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BW Businessworld

Be Digital But Safe

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A few years ago, my Gmail account got hacked. Try as I might, I couldn’t get into it, even when I enlisted the help of a few techies. Amazingly, I could reset my password, but that wasn’t working to give me access to the actual account. All sorts of emails I never knew I’d miss suddenly escalated in importance as I realised I would have a difficult time if I couldn’t get to various bits of information. It was not pretty. It never is. Eventually, the guys at Google had to do something to free up my account.

What Wired writer Mat Honan went through on the 3rd of August was far more terrifying and it gives me the chills to hear him talk about it as he has been doing on various podcasts, in addition to detailing on his blog and on Wired how he was “hacked hard”. There was Mat Honan busy being a normal guy, playing with his baby daughter, when disaster struck. First, his iPhone seemed to go dead and when it rebooted, all its data was wiped out. When he went to his laptop, he found his Gmail account was not accessible. And then his MacBook blanked out as well. Next in line was his iPad. But that was gone too.

Whoever or whatever was doing this wasn’t finished yet. Honan found that his Twitter account had been commandeered. The whole thing took a mere 15 minutes or so. Fifteen minutes that destroyed his digital life, as Honan says.

To read exactly how this awful saga unfolded, just type Mat Honan into search and you should reach his blog. What is amazing is that this was no hack in the sense of breaking into code. Rather, it was a sequence of smart moves that showed how the hackers, if I can call them that, understood the way people behave both online and in customer service situations, and were able to manipulate them to get what they wanted. They used security loopholes in the process to get access to Honan’s Apple and Amazon accounts. From all the information available online to begin with, they had enough to get in easily.

The eventual goal for the youngsters who social engineered the break-in seems to have been to get at Mat Honan’s Twitter handle. And perhaps to show what could be done. But they certainly could have done some more damage. While Apple and Amazon shot into the news for their loose processes, one can safely bet that practically every company has a similar weakness, whether they’re tech companies or otherwise.

Security specialist Steve Gibson is fond of pointing out that convenience is the enemy of security. We don’t take measures like backing up our data or exploring security and privacy settings because it’s natural to take the path of least resistance and do whatever is easiest at that time. While it’s true that nothing we can do can guarantee security online (or even offline), our only hope is make it inconvenient for anyone trying to compromise our security.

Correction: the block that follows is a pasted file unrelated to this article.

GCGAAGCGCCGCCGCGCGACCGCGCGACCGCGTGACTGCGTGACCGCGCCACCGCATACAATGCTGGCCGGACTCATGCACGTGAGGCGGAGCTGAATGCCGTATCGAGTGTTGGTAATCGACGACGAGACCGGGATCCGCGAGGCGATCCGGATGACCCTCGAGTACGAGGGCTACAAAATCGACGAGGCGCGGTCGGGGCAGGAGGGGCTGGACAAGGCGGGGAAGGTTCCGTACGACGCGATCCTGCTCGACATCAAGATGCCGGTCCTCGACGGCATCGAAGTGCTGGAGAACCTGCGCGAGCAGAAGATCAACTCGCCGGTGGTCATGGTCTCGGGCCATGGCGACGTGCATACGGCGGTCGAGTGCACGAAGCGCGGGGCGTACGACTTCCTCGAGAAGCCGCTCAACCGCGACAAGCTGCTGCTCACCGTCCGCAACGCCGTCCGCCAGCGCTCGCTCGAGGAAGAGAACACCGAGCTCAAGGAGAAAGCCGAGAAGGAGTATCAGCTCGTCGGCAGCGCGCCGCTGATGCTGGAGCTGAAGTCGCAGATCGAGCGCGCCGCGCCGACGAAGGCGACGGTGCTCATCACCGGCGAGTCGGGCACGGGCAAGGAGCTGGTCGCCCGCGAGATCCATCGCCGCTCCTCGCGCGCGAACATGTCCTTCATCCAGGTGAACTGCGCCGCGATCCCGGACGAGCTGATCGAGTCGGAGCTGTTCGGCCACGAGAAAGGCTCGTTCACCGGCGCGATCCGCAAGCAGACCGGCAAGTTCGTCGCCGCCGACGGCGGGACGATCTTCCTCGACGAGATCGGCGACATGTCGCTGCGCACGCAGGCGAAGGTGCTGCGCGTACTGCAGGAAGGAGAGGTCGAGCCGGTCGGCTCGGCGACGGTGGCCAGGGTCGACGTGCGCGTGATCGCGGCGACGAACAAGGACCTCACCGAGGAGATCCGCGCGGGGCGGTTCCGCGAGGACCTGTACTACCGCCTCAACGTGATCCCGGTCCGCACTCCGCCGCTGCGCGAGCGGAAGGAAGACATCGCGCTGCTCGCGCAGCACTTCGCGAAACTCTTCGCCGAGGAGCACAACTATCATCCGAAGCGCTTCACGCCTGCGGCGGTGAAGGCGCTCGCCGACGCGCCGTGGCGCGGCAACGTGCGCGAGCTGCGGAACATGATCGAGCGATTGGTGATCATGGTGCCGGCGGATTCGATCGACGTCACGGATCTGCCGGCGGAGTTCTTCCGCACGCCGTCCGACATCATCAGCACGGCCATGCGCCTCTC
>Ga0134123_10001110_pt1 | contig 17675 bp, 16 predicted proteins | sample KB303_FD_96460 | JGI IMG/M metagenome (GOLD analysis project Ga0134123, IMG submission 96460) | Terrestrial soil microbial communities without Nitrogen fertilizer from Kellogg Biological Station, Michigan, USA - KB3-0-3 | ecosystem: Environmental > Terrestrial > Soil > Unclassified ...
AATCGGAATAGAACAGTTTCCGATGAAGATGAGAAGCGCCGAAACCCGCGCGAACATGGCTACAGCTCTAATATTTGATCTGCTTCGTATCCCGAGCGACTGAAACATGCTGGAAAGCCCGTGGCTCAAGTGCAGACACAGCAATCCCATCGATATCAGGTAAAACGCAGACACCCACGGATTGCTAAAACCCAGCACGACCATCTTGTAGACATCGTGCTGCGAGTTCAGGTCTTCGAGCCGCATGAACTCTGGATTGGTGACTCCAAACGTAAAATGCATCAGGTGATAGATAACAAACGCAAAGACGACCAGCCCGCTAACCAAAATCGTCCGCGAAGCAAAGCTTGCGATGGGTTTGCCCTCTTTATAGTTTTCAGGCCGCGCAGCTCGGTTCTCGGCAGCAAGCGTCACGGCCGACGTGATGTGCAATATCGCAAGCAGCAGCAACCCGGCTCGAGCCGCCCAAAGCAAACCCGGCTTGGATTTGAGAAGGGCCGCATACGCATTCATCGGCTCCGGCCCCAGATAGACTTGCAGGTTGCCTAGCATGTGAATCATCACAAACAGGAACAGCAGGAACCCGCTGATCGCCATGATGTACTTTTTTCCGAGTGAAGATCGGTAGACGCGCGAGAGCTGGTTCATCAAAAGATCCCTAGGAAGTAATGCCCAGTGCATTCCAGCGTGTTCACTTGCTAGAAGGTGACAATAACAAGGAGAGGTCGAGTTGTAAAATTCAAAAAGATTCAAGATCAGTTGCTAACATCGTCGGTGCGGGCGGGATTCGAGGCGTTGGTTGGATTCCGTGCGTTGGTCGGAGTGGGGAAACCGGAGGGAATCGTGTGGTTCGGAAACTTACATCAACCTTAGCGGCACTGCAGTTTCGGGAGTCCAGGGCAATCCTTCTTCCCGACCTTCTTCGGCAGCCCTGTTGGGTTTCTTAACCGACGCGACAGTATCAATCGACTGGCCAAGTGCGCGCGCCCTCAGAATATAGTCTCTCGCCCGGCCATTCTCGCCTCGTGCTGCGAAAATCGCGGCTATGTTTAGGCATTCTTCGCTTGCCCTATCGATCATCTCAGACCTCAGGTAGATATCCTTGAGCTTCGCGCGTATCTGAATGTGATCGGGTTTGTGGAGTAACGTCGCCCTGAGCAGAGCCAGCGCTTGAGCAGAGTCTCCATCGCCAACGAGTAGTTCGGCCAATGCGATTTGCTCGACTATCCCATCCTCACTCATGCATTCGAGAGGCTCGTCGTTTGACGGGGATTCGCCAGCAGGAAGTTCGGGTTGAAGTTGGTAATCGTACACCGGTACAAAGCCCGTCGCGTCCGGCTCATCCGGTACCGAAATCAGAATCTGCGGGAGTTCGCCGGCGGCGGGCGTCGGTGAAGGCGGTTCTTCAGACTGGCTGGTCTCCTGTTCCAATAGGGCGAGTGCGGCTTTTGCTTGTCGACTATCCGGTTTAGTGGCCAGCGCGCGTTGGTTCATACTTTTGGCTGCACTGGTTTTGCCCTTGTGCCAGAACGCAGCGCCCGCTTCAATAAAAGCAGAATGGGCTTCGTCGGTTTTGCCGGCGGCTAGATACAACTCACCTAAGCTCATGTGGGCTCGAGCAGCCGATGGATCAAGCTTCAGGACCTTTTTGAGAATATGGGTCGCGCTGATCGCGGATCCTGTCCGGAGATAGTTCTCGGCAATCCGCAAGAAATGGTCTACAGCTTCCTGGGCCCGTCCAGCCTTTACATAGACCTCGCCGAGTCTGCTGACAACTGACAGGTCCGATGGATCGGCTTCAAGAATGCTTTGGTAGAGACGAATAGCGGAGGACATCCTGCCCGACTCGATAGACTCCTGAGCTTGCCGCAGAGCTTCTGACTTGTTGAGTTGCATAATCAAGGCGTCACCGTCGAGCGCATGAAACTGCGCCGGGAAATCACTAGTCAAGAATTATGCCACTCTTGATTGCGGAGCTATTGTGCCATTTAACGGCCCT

That will also mean making it inconvenient for ourselves, but there’s no other choice. For instance, how many of us just use the easiest possible password — combo of kids’ names. Wife’s name and birthday. Part of phone number and name. And then, because it’s inconvenient to have so many passwords for different services, we use the same one everywhere, giving hackers free and easy access to everything at once. Linking all our accounts to one another is also an invitation to anyone with a bit of time and motivation to explore and find what they want. At the very least, email accounts that have “sensitive” information should be separated from the rest. It might also be worth redoing and remembering your security questions, keeping them known to you but not easy to guess.

One can’t say that firms and services make it particularly easy to be secure. Both Gmail and Facebook have a two-step system but nobody uses it because it has to be figured out and few people have the time to spare. Google explains it in a video though and all it means is using your phone (something you have, not just something you know) to receive a password you can then use. There are also one-time application-specific passwords that can be used to give access to various other apps that use Gmail.

These and more security measures are described online right now because everyone is spooked in the wake of the recent Honan hack. As we transition to a world where all our data is going to be in the cloud, accessible and convenient, enough time will have to be invested in securing our information. It’s also one of the top few digital skills that children must be made familiar with as they grow up in a completely digital age. 

mala(at)pobox(dot)com, (at)malabhargava on Twitter 

(This story was published in Businessworld Issue Dated 27-08-2012)